The spectre of higher interest rates in the United States, slowing growth in China and a strong dollar have this year hammered emerging markets already reeling from the fallout of the coronavirus pandemic.
Even money managers whose job it is to convince clients to buy emerging assets admit 2022 doesn’t look much easier.
“The hurdle for investors to be flooding back into emerging markets is that much higher than it was,” said Paul Greer, an emerging debt fund manager at Fidelity, citing tighter U.S. monetary policy and the pandemic’s hit to developing countries’ public finances.
Then there are the low COVID-19 vaccination rates and the unpredictability of policies and politics in the likes of Turkey – whose currency has collapsed this year – and Latin America, further denting confidence.
Chinese government regulatory clampdowns have helped wipe $1 trillion off local stocks while property developer Evergrande’s debt default – China’s biggest – was behind a 30% slump in Chinese high-yield bonds.
Overall, emerging market equities have lost 7% in 2021. That stands in sharp contrast to the S&P 500’s 22% surge, the MSCI World’s 13% gain, and the banner year for almost every other asset class as cheap cash turbocharged rallies.
Emerging stocks trade at the deepest discount to developed equities in 17 years.
Local currency bonds fared badly too, losing 9.7%. Dollar-denominated bonds performed better thanks to soaring oil prices but are down around 2% in 2021. JPMorgan’s Emerging Markets Currency Index, which excludes China’s yuan, has shed 9.7%.
Emerging assets had been expected to perform well as economies recovered from the pandemic, commodity prices rebounded and investors chased opportunities outside of expensive-looking, low-yielding developed markets.
“Now it is impossible to find anyone who is bullish on emerging markets, which is a very sharp contrast from a year ago when you could not find a single person that was bearish,” said David Hauner, a senior EM cross-asset strategist at BofA, calling 2021 a “disaster”.
A torrid 2021 follows a rough decade for emerging assets, which are supposed to be high risk but high reward. In every year apart from 2010 and 2017, MSCI’s EM index has fallen behind the U.S. benchmark index.
Against others, performance is better. Since the end of 2016 the MSCI World ex-U.S. has risen 34%, less than the emerging index’s 40% gain. But that also means developing equities may not be as cheap as they appear.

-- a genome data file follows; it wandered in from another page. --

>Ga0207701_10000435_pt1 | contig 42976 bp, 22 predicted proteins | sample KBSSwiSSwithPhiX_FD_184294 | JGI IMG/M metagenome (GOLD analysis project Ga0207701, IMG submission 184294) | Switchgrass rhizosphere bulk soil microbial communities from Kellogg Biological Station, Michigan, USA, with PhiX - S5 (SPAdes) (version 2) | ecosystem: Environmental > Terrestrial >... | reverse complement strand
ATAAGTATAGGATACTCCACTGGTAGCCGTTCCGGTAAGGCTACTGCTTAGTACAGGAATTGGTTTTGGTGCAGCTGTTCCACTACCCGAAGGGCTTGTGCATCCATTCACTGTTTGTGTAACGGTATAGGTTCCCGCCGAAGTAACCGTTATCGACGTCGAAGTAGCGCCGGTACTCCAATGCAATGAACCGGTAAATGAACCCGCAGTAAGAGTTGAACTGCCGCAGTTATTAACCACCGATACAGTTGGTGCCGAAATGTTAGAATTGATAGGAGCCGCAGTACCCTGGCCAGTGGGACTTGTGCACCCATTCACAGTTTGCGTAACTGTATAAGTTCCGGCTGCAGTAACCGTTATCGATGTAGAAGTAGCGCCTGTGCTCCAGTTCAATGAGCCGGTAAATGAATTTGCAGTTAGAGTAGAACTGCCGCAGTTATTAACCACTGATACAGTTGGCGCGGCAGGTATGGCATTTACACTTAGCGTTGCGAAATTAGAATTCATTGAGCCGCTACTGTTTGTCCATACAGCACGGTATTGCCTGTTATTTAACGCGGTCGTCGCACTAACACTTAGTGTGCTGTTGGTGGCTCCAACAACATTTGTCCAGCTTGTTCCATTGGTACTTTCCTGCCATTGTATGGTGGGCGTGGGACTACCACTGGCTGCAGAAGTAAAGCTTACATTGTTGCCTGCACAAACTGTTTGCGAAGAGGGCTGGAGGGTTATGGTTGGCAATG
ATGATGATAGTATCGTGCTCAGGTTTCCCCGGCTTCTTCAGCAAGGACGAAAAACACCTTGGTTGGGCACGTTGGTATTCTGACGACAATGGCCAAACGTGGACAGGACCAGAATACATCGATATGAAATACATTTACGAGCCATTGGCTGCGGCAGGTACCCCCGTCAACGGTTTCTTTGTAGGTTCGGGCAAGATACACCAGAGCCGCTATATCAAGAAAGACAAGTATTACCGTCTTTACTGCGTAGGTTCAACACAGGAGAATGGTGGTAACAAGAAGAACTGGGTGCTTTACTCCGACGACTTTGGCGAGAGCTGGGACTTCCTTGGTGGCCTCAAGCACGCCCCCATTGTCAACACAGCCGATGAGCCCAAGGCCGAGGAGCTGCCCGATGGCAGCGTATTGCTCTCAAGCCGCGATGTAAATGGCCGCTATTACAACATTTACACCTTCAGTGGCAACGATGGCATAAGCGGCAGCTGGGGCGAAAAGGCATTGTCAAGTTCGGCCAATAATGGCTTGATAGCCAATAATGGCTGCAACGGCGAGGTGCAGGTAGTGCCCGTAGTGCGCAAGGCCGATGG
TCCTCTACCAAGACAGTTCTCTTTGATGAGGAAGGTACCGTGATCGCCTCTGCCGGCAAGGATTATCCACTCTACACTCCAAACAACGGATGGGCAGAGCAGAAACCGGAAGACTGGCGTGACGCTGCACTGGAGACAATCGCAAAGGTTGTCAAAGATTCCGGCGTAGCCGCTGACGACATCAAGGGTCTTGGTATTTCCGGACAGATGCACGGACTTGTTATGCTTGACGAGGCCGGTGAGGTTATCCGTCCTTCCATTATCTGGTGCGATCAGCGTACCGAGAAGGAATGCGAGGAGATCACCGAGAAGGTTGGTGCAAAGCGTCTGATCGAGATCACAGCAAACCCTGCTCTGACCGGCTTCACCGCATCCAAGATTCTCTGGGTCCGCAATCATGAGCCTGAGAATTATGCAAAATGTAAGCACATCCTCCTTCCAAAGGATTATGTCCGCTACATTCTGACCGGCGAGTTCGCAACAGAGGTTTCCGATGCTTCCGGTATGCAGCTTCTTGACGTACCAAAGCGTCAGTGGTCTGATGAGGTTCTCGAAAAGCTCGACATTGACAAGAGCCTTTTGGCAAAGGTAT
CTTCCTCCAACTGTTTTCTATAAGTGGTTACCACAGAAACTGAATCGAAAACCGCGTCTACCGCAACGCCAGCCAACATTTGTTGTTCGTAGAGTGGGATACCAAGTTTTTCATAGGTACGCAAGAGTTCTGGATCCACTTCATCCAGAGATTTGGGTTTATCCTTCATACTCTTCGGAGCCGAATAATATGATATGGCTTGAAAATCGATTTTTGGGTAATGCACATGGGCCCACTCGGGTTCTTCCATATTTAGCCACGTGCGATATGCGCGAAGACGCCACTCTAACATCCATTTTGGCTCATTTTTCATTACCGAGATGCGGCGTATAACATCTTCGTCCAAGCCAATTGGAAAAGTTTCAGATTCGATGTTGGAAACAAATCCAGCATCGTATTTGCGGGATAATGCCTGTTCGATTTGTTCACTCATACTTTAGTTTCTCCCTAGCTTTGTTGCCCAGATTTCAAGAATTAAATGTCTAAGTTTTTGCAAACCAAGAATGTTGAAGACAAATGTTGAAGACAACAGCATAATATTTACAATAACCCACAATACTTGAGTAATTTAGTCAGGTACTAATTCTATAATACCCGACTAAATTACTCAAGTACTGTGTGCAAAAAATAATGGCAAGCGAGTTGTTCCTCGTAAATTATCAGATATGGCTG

China looms large.
Beijing’s ‘Common Prosperity’ plan, which seeks to redistribute the spoils of economic growth, may spell the end of huge headline-grabbing growth numbers. At a macro level, Chinese growth matters for emerging markets and has long lured investors into the asset class.
In response, funds have been touting products excluding China to convince clients the best opportunities lie elsewhere.
But China’s property debt crisis, regulatory crackdowns and worries about rising rates globally have undermined confidence.
“Asset allocators globally still treat EM as a tactical trade rather than a strategic one,” said Mary-Therese Barton, Pictet Asset Management’s head of emerging debt. “What we hope is the richness of the EM universe will be appreciated. For the moment, when we can’t see the wood for the trees, that’s hard.”
BofA’s Hauner said the problem was not only China’s slowdown but that “none of the other EMs really have a great story at this point”.
It’s not all been bad, with portfolio flows holding up.
Total 2021 emerging market inflows reached $366 billion by the end of November, more than 80% of those into fixed income, Institute of International Finance data shows. Emerging equities also enjoyed inflows, driven by China with outflows elsewhere.
Emerging markets are better placed today to weather higher U.S. rates than they were during the 2013 Fed-induced ‘taper tantrum’, some argue.
Spreads on high-yield emerging bonds trade at their highest gap over developed markets for 15 years, notes Vontobel Asset Management’s head of emerging markets fixed income, Luc D’hooge.
“These are numbers that reflect a crisis situation and I don’t think we are in a crisis,” he said, arguing emerging debt profiles and terms of trade are much improved.
Then there’s the argument that with so much bad news priced in, it can’t get much worse.
The emerging world constitutes 36% of the global economy, but 11-12% of global stock market capitalisation, according to Ruchir Sharma, Morgan Stanley Investment Management’s chief global strategist.
The valuation gap between U.S. stocks and everyone else is at 100-year highs and should narrow, he said.
There is also less money to yank out of developing markets if panic sets in.
“The popular response is – another taper so off with the head of emerging markets, but these dynamics change where the risk is, where there is overcrowding,” Sharma said. “And the overcrowding today to me is in some of these mega-cap tech stocks in the United States rather than in emerging markets.”
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